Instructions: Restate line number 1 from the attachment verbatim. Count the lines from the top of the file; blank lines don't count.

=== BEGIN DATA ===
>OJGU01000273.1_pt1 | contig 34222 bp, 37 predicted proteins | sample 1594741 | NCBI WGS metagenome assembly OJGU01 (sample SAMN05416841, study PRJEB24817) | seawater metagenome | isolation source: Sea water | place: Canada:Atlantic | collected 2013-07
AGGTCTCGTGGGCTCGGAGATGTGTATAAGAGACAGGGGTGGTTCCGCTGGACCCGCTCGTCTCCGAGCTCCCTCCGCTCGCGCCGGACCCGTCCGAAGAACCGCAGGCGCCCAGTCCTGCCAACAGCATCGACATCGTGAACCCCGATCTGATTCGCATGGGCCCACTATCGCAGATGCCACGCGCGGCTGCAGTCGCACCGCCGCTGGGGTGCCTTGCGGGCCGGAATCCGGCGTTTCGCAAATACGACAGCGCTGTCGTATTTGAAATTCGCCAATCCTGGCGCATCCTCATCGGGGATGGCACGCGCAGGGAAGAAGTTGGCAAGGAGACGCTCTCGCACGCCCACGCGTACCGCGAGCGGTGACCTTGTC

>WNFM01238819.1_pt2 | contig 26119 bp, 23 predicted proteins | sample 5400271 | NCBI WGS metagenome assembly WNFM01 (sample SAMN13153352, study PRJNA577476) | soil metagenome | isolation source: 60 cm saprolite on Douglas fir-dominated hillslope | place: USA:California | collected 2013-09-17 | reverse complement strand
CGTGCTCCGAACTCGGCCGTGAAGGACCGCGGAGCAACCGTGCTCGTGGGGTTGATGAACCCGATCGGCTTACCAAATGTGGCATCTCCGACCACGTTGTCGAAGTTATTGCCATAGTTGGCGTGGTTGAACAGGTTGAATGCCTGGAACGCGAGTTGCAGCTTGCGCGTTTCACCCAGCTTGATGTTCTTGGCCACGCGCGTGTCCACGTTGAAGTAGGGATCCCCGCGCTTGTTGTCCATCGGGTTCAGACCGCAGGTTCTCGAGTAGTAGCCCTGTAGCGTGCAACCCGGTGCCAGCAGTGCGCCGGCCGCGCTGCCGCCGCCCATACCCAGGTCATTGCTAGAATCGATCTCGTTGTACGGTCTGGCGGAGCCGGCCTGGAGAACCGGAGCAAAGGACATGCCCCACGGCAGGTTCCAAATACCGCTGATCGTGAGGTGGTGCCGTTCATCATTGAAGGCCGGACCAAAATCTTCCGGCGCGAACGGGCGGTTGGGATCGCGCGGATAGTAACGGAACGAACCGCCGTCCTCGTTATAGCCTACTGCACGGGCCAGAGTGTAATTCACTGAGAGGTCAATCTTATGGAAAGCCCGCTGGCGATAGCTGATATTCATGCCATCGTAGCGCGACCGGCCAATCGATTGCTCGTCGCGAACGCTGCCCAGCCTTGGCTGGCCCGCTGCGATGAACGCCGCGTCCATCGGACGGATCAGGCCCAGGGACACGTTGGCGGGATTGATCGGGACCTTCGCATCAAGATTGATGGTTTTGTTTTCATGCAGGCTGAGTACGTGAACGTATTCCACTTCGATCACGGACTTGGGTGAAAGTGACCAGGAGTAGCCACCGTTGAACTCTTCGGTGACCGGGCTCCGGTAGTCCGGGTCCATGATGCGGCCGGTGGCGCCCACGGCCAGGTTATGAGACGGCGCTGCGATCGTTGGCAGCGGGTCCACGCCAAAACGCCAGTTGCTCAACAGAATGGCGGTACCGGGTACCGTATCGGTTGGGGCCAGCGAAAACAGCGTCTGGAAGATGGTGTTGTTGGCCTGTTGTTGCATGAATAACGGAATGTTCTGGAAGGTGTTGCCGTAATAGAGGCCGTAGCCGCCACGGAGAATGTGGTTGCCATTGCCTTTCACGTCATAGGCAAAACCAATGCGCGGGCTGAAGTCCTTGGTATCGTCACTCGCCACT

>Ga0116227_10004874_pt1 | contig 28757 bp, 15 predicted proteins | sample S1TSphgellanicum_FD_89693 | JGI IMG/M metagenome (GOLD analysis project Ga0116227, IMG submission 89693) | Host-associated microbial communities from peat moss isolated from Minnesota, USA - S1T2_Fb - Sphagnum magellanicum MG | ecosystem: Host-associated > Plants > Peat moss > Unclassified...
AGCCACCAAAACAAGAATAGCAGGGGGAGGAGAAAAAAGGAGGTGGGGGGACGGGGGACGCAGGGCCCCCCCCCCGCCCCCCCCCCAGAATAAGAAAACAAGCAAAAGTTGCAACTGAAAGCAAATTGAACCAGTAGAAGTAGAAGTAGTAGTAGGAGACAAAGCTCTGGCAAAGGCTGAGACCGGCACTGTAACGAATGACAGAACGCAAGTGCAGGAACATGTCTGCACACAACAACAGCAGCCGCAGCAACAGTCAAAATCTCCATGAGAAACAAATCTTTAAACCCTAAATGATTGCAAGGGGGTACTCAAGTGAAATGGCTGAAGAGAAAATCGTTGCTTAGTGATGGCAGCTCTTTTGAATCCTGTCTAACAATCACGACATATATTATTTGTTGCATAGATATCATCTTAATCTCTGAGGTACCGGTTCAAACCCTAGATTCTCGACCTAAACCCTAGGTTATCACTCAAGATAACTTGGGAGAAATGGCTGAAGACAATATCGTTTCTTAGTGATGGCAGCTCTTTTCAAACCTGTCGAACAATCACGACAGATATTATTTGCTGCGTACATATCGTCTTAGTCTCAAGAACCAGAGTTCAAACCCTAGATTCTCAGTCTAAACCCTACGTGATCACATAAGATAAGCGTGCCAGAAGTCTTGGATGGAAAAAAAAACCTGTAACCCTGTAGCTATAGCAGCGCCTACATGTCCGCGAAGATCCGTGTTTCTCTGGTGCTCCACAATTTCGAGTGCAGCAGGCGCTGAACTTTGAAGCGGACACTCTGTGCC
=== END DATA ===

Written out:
>OJGU01000273.1_pt1 | contig 34222 bp, 37 predicted proteins | sample 1594741 | NCBI WGS metagenome assembly OJGU01 (sample SAMN05416841, study PRJEB24817) | seawater metagenome | isolation source: Sea water | place: Canada:Atlantic | collected 2013-07